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Joint Communique‚ Following Discussions With President Echeverria of Mexico.

June 17, 1972

PRESIDENT Richard Nixon and President Luis Echeverria Alvarez welcomed this opportunity to renew their personal friendship and the cordial dialogue which began at their first meeting here in 1970. They regarded this visit as particularly appropriate at a time when the eyes of the world have been focused on President Nixon's recent visits to Peking and Moscow. The visit of the Mexican President to the United States serves to direct broad attention to the equally important tasks of advancing new approaches to Latin America and the less developed nations of the world.

They also agreed that their meetings had contributed to the establishment of a new era, an opening characterized by a spirit of frankness, with Mexico and which they hoped would characterize intra-Hemispheric relations.

The two Presidents exchanged impressions on world and Western Hemisphere affairs in considerable detail. President Nixon described his talks with the Chinese and Soviet leaders. President Echeverria recounted his experiences on recent visits to Japan, Chile and Peru. They found this review informative, useful as well as stimulating. They were firmly united in the view that world peace with social justice is essential to the well-being of all mankind.

The Presidents discussed overall relations between their two countries--political and economic affairs, and cooperation in the scientific, technical, cultural and other fields.

The President of the United States recognized the important role developing countries could and should play in erecting a new international monetary system and in progressing toward a free and fair trading system. In endorsing trade policies more responsive to the problems of both developed and developing countries, he reaffirmed his intention to seek congressional authorization at the appropriate time for the United States to participate with other industrialized countries in a system of Generalized Tariff Preferences for imports from developing countries.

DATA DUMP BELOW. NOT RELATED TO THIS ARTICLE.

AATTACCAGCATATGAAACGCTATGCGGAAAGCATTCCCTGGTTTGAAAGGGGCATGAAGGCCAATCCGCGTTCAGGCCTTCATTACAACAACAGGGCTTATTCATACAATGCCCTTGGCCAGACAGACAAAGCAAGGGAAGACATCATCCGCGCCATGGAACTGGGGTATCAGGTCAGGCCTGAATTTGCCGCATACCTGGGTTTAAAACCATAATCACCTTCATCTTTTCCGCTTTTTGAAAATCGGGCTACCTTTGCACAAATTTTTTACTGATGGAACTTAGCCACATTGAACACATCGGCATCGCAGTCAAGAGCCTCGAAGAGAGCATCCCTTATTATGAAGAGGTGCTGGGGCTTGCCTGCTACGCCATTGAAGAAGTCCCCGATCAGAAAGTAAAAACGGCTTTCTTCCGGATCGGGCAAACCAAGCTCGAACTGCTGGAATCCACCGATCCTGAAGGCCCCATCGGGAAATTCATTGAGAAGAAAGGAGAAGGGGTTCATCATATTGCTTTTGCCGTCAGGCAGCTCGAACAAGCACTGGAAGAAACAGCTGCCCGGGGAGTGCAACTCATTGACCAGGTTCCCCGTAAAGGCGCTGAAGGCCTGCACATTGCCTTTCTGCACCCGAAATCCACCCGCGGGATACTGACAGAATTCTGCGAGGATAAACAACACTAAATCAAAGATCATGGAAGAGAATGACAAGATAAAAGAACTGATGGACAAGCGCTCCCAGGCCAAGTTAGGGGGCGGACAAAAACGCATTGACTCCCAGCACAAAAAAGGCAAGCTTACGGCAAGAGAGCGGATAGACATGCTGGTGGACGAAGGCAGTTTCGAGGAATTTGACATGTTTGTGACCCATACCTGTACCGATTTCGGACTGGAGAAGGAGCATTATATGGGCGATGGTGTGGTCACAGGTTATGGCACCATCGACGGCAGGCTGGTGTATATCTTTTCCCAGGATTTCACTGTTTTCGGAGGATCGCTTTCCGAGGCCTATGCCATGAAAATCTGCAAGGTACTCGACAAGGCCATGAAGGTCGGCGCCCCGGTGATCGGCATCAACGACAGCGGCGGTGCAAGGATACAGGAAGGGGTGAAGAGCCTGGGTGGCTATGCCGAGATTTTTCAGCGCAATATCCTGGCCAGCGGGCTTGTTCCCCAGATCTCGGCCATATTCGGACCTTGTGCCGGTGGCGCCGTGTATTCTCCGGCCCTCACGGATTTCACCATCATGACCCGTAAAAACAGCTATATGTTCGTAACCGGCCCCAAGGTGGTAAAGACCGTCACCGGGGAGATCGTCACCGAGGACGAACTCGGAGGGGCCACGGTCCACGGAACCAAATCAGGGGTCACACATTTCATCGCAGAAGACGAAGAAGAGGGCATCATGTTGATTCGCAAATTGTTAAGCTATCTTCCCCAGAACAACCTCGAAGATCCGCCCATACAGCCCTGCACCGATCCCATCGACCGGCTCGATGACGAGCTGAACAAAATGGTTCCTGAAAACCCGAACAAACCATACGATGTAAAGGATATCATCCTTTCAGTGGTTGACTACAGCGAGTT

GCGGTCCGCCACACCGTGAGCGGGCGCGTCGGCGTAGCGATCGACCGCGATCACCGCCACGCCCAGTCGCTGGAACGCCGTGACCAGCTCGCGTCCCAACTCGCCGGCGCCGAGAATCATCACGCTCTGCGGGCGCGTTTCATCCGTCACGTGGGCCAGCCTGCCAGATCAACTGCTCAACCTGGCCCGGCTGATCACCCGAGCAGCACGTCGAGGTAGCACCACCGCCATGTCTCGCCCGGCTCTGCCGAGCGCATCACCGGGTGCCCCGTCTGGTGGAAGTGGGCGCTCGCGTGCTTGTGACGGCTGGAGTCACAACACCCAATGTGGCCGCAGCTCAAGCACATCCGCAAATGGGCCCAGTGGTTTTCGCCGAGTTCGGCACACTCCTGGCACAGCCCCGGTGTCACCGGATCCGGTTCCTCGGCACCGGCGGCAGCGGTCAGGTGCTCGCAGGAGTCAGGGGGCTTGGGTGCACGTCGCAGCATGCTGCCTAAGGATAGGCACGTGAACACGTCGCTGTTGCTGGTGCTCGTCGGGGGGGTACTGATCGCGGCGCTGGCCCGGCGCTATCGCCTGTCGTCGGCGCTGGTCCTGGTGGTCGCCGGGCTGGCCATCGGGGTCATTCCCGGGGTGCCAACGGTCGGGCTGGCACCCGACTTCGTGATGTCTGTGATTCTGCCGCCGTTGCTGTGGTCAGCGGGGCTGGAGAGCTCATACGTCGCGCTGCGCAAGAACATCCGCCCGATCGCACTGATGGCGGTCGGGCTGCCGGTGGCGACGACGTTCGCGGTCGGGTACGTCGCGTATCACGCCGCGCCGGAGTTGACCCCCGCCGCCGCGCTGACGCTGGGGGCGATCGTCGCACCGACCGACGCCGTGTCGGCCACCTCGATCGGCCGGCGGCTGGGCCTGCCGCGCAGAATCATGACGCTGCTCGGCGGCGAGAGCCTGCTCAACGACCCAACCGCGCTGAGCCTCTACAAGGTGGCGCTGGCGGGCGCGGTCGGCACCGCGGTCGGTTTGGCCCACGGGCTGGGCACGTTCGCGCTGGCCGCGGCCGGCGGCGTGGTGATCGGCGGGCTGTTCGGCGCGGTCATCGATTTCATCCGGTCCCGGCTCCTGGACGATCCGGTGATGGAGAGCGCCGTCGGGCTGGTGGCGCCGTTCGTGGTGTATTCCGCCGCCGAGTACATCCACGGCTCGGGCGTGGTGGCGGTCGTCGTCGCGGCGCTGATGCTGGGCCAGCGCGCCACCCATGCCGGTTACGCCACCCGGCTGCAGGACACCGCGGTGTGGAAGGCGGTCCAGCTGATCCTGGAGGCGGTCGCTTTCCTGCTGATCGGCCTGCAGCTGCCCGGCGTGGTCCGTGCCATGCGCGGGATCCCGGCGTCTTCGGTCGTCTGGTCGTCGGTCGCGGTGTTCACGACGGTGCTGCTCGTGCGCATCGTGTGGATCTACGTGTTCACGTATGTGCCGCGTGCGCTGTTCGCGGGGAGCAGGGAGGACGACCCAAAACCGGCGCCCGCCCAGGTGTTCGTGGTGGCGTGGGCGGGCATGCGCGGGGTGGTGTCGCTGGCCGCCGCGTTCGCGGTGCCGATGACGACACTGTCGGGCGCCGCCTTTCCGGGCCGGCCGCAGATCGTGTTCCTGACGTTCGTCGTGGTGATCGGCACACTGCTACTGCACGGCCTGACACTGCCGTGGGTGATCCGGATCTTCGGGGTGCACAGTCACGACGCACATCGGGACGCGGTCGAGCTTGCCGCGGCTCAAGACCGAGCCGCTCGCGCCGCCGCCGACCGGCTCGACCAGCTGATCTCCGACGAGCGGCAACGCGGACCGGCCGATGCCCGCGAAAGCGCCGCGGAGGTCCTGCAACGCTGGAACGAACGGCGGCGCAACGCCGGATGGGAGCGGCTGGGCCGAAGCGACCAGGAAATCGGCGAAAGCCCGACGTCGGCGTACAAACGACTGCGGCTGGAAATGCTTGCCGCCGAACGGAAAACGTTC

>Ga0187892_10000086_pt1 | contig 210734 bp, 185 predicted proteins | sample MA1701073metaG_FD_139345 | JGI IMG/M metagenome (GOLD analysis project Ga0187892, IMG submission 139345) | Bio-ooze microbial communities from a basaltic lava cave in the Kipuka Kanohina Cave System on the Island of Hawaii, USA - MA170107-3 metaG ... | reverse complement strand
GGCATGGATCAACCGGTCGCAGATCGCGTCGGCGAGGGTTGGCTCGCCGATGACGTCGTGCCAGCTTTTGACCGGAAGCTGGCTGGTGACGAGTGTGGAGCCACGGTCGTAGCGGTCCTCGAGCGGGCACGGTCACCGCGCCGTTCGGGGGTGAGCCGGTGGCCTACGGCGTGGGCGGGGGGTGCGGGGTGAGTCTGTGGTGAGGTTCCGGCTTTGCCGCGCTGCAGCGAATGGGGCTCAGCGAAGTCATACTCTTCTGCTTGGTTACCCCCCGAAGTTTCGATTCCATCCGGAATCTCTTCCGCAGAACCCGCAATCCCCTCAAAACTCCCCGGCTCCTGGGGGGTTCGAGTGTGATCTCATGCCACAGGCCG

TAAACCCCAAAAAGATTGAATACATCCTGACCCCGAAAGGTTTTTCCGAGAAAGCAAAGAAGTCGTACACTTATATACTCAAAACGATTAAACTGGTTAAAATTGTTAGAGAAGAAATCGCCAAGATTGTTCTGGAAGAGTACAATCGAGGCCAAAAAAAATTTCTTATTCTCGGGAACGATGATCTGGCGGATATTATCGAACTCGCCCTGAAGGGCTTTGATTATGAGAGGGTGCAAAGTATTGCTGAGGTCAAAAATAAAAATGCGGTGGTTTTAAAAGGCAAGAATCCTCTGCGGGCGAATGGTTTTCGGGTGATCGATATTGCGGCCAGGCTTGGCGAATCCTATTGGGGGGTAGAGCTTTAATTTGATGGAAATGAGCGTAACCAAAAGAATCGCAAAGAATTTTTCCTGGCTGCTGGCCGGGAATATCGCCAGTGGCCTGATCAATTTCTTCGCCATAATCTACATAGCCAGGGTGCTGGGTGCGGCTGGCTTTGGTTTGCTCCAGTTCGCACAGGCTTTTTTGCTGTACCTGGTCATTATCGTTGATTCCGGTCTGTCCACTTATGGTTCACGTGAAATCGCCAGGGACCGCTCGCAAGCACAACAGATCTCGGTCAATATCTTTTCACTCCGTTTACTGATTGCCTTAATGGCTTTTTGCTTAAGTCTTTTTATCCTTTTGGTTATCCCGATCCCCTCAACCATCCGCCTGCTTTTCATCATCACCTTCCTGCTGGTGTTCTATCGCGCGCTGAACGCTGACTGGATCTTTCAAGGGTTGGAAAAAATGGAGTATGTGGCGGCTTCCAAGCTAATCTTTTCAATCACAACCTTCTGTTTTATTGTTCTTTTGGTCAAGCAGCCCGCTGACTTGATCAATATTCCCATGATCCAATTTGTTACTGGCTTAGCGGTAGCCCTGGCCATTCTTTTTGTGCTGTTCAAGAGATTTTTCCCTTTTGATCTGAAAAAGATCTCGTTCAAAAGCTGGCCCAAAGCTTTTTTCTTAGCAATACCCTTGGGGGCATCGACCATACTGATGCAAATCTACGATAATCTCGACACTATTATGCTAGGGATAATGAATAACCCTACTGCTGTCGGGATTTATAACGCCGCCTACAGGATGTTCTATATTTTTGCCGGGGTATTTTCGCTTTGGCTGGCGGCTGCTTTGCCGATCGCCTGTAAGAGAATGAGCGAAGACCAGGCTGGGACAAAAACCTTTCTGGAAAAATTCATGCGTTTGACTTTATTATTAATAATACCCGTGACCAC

Regarding the problem of the salinity of the Colorado River, President Echeverria told President Nixon that Mexico reiterates its position as regards receiving its assignment of original waters from the Colorado River, to which the Treaty of February 3, 1944 refers, and therefore, with the same quality as those derived from the Imperial Dam.

To this, President Nixon replied that this was a highly complex problem that needed careful examination of all aspects. He was impressed by the presentation made by President Echeverria and would study it closely. It was his sincere desire to find a definitive, equitable and just solution to this problem at the earliest possible time because of the importance both nations attach to this matter.

As a demonstration of this intent and of the goodwill of the United States in this connection, he was prepared to:
(a) undertake certain actions immediately to improve the quality of water going to Mexico;
(b) designate a special representative to begin work immediately to find a permanent, definitive and just solution of this problem;
(c) instruct the special representative to submit a report to him by the end of this year;
(d) submit this proposal, once it has the approval of this Government to President Echeverria for his consideration and approval.

President Echeverria said that he recognized the goodwill of President Nixon and his interest in finding a definitive solution to this problem at the earliest possible time. He added that based on two recent trips to the Mexicali Valley and his talks with farmers there, his Government, while reserving its legal rights, had decided to stop using waters from the Wellton-Mohawk project for irrigation purposes while waiting for receipt of the US proposal for a definitive solution.